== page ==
The NFL’s new policy on the national anthem is a rejection of the modern workplace

All rise.
All rise.
Image: AP Photo/Jeff Chiu
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The NFL is hoping to end years of controversy over player protests with a policy explicitly requiring players to stand during the pre-game playing of the US national anthem.

The new rules announced today (May 23) exempt players from having to be on the field for the anthem. If they want to kneel in protest, they’ll have to do it off the field and out of sight of the cameras.  The league will punish players on the field  “who do not stand and show respect for the flag and the anthem,” while individual teams can create their own rules consistent with the NFL policy.

As a matter of strategy, the new policy is shrewdly cynical, because it starves the movement, started by quarterback Colin Kaepernick in 2016 as a protest against police brutality, of the oxygen it needs to grow. A public protest hidden from the public might as well not exist.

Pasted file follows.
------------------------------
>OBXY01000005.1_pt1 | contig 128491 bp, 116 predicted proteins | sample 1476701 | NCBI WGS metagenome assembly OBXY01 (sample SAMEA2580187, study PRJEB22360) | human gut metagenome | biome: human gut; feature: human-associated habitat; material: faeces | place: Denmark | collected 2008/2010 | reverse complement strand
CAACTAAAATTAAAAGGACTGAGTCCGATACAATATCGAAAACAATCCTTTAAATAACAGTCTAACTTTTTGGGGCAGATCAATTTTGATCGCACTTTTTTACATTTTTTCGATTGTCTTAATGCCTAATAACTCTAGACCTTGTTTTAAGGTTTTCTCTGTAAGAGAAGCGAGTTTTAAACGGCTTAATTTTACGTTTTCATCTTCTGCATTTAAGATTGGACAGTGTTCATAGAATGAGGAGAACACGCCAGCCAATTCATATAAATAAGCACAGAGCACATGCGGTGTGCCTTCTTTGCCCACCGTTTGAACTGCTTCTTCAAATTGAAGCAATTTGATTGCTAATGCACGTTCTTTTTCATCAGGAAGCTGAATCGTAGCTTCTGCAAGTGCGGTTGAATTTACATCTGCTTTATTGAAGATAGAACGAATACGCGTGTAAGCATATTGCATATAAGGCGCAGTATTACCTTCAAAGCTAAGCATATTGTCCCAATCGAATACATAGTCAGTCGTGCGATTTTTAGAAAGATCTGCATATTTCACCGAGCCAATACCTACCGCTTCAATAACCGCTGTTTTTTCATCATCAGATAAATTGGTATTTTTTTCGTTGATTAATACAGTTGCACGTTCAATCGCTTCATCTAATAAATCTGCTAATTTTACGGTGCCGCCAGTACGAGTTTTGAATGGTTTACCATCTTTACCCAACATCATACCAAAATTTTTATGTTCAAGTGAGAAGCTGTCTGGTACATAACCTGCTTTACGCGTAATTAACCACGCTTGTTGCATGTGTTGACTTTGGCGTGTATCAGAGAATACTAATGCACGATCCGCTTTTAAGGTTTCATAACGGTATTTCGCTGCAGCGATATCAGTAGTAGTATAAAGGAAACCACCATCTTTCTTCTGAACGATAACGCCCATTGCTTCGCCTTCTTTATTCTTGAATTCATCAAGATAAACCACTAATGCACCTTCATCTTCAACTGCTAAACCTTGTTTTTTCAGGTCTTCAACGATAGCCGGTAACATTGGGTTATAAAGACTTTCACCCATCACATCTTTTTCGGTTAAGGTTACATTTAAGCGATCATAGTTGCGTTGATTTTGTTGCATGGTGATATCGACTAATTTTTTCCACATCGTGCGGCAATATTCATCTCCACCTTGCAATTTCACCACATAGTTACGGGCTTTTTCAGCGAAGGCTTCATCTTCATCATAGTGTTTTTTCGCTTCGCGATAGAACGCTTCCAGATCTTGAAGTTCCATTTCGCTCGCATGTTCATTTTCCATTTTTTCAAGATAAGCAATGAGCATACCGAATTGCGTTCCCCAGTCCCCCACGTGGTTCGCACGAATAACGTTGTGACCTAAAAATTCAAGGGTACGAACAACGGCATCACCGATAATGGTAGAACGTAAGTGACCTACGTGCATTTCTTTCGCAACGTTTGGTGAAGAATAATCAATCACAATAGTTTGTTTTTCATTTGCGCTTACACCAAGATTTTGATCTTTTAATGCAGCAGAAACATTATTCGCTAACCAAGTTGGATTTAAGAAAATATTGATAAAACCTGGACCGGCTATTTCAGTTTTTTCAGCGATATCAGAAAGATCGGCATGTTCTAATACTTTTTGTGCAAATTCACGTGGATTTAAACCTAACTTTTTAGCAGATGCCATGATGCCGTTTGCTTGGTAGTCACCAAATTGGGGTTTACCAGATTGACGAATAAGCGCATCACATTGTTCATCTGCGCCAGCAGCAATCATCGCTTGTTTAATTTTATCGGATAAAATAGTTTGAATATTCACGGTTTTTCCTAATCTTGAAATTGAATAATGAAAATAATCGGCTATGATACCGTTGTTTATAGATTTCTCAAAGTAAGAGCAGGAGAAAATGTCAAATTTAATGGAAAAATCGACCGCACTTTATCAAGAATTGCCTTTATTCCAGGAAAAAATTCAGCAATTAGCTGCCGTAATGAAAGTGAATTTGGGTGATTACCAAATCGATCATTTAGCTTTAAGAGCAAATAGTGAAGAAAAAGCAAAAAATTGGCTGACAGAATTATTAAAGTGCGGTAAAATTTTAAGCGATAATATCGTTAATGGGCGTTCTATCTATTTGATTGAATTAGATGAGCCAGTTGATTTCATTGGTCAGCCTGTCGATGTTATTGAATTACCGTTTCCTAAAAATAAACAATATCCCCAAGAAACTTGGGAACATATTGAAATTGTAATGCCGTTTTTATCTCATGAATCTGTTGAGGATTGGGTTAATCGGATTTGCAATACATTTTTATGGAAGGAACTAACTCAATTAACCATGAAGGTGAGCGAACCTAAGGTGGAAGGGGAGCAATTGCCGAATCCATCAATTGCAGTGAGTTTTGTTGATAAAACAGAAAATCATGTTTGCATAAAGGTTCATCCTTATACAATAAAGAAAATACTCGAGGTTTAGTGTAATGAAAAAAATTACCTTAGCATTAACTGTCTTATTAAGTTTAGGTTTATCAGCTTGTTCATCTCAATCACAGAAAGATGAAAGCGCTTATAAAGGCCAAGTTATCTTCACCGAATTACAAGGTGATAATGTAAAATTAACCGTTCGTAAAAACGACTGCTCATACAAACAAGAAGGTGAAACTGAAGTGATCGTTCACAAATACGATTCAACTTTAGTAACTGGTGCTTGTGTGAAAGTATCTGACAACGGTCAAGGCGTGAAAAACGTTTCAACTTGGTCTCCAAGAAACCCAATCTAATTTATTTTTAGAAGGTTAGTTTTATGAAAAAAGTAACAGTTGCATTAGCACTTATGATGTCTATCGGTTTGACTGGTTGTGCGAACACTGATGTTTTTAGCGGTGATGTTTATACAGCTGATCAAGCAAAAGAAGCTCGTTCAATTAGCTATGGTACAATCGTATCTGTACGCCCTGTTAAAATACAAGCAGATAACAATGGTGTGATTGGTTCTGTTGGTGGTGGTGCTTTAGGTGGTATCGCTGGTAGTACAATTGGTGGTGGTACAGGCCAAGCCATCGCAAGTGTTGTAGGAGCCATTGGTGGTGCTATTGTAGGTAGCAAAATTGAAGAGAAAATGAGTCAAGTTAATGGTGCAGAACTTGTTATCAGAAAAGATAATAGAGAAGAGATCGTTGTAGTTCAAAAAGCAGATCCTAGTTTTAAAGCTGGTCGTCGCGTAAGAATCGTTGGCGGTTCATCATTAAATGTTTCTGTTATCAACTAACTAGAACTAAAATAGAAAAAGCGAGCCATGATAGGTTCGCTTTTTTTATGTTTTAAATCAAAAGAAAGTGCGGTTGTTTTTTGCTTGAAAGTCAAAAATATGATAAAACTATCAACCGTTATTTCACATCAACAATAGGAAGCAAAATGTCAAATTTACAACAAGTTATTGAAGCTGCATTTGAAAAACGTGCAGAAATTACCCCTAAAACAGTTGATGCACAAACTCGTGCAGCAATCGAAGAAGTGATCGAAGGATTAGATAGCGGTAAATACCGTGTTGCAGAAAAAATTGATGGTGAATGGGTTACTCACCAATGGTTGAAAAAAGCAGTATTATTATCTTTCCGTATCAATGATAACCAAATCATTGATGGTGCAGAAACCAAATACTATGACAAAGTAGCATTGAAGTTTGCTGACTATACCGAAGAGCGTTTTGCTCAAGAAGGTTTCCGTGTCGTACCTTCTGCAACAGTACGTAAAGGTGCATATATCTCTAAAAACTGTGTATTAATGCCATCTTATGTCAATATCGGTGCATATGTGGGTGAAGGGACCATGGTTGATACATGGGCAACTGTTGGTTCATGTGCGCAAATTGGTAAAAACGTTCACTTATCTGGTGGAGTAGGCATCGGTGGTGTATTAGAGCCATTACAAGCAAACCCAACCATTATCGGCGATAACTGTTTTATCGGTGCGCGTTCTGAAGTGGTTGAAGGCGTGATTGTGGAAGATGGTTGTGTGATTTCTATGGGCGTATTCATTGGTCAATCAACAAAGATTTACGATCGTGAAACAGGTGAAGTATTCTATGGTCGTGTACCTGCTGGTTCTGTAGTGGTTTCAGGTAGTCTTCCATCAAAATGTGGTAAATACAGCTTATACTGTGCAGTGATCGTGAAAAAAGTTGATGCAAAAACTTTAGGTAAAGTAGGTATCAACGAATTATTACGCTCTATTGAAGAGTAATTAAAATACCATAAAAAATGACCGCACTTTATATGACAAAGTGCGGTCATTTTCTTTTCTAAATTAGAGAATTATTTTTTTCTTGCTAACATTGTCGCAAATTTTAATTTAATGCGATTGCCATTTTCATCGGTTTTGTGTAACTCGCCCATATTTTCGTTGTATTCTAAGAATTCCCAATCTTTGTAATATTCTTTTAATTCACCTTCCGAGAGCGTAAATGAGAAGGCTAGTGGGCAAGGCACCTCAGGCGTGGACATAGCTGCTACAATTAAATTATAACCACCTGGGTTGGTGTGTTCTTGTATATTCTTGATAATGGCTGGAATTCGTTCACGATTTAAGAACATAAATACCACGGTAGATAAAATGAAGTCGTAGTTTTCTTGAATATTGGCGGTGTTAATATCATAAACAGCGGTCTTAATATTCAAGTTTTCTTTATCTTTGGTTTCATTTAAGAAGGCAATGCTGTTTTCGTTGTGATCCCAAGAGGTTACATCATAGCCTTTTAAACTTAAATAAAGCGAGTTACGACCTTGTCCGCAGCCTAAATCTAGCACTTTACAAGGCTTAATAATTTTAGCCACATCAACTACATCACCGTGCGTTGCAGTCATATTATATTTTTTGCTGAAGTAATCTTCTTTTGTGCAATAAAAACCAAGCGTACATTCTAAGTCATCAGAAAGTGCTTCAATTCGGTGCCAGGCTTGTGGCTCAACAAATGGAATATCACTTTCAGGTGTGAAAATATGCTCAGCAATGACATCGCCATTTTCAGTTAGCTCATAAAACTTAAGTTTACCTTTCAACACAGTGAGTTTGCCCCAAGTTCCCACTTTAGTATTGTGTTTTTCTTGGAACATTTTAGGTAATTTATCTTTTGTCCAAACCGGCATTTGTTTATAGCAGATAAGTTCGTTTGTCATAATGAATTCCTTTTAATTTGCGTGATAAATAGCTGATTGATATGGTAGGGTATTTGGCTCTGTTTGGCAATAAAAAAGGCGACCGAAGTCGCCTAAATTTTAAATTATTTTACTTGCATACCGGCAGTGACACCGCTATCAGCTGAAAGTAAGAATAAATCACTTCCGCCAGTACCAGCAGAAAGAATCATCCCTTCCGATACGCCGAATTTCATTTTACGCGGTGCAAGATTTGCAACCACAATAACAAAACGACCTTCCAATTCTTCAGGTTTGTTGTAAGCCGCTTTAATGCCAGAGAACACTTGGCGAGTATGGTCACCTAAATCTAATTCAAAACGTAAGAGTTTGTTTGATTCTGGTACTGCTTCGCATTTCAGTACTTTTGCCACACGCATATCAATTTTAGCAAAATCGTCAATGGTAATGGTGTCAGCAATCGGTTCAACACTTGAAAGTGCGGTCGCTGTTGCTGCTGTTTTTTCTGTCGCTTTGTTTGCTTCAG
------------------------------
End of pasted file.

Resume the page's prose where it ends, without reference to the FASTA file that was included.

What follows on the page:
As a matter of workplace policy, the new rules are an abrupt throwback to a pre-modern era, where factory owners and managers dictated codes of appearance and behavior, and individual expression was stifled. It feels all the more regressive in an era when a growing number of employees work from home, use the rest room of their choice, and wear what they please. Even a company as tradition-bound as General Motors has scrapped its elaborate rules about appearance with a two-word dress code: “Dress appropriately.”

It’s not surprising the NFL would go a different route. While the NBA has supported the free expression of its players, the NFL—with its love of hierarchy and command-and-control culture—has always been the most conservative of the North American major sports leagues. Rather than risk alienating sponsors and older fans—US president Donald Trump among them—the NFL is instead cracking down on its players’ individuality.

The NFL is banking on its players knuckling under, because it knows they have few other options to earn millions playing football, and it believes—probably correctly—that by the season opener in September, any remaining controversy will have died down. Pro football will have successfully put down the players’ modest rebellion, but will have made itself that much more repressive in doing so.